After schools have identified the student data they need to collect to monitor progress, they will find it useful to create a data collection template (a table, grid, database, or spreadsheet) for staff to use in recording the data. The school must also decide in what format they want to record the data and where it should be submitted. Another resource that might help you with some of the decisions you need to make is Lessons Learned from School Teams which includes audio presentations by Title I school leadership teams discussing what they learned from implementing monitoring plans at their schools.

If the school district has a district curriculum, staff may wish to map the state content standard indicators against the district curriculum to determine if all standards are well covered. If there are indicators not presently being addressed, the team will need to decide who will teach and assess them and when during the school year. For indicators only addressed in the first semester, teams will need to decide how best to review them with students to ensure that students maintain proficiency.

How frequently should teachers submit the data?

It is important to collect data on an ongoing basis. Some schools already collect data on a quarterly basis using a common assessment. Although quarterly assessments provide information about student performance, this strategy has a number of drawbacks: 1) it often results in teachers viewing the monitoring piece as external to their instructional program, 2) it is not frequent enough to inform instruction, and 3) it does not move staff to the ultimate goal. The ultimate goal is to have teachers instructing and assessing the indicators they are responsible for teaching on an ongoing basis so that they will know where their students are at any given time and will use the information to direct their instruction.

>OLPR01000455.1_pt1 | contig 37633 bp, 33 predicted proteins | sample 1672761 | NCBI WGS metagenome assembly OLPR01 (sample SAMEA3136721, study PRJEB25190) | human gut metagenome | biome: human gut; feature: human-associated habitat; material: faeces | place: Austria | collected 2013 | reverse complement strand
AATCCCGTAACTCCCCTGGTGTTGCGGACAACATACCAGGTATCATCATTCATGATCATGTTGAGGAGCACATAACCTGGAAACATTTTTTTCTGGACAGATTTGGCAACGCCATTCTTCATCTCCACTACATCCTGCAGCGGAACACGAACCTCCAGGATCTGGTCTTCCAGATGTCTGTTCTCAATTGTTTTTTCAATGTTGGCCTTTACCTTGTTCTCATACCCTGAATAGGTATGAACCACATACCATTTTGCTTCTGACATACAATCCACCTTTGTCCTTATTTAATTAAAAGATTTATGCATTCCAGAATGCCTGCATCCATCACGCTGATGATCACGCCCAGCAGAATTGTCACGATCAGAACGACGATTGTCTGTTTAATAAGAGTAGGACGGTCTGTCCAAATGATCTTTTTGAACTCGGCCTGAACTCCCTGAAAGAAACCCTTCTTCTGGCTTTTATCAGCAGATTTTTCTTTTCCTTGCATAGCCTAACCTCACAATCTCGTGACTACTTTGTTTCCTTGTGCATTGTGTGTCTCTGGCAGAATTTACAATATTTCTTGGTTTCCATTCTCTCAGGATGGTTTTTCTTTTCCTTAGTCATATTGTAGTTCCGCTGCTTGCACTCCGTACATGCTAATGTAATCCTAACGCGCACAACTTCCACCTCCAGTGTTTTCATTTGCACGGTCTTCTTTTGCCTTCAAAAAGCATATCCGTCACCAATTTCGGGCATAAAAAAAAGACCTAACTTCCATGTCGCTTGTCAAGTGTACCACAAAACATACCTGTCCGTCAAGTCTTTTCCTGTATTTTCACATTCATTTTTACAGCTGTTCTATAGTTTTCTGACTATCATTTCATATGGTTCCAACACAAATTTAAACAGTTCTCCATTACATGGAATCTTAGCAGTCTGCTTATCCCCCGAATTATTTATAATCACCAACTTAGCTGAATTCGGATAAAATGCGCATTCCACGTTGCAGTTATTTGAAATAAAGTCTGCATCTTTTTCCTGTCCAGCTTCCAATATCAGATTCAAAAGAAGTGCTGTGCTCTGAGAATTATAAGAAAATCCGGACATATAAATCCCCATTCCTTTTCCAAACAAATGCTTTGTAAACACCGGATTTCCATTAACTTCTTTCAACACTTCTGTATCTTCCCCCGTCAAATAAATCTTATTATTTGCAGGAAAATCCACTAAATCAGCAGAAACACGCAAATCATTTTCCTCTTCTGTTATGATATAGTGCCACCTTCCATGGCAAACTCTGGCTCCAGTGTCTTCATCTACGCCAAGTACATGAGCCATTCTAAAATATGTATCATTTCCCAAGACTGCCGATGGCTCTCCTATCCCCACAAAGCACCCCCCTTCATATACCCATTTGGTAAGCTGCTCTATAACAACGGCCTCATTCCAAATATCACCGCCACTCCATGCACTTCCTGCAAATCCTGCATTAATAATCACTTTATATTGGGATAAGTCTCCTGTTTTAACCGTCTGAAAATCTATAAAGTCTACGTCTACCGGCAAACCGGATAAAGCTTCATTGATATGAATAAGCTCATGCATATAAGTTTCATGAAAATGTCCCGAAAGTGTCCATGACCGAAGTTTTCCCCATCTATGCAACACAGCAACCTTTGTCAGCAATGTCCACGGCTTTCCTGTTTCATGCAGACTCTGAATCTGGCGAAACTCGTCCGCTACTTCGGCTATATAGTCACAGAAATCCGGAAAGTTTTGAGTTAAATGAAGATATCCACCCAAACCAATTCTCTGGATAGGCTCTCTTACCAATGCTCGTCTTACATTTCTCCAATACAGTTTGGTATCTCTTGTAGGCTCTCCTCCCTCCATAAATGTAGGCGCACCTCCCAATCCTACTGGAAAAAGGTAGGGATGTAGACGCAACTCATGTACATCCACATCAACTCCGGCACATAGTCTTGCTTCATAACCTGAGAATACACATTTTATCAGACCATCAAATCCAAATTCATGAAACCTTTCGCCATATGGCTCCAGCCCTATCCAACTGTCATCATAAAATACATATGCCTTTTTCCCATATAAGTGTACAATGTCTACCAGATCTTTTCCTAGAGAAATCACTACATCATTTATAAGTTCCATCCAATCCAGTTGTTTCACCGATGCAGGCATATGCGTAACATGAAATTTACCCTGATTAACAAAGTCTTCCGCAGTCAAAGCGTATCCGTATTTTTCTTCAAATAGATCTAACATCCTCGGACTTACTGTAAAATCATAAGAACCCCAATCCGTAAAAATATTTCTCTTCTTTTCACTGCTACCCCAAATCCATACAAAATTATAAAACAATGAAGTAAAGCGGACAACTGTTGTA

Principals will need to determine how frequently monitoring data should be submitted and to whom. Since the ultimate goal is to have teachers regularly collecting, discussing, and using the data to inform classroom instruction, then you may want the data to be submitted every two or three weeks to the team leader for structured discussions of the data at team meetings. You will want to see that the data have been submitted, because it will be your responsibility to deal with any teacher not complying with the expectation.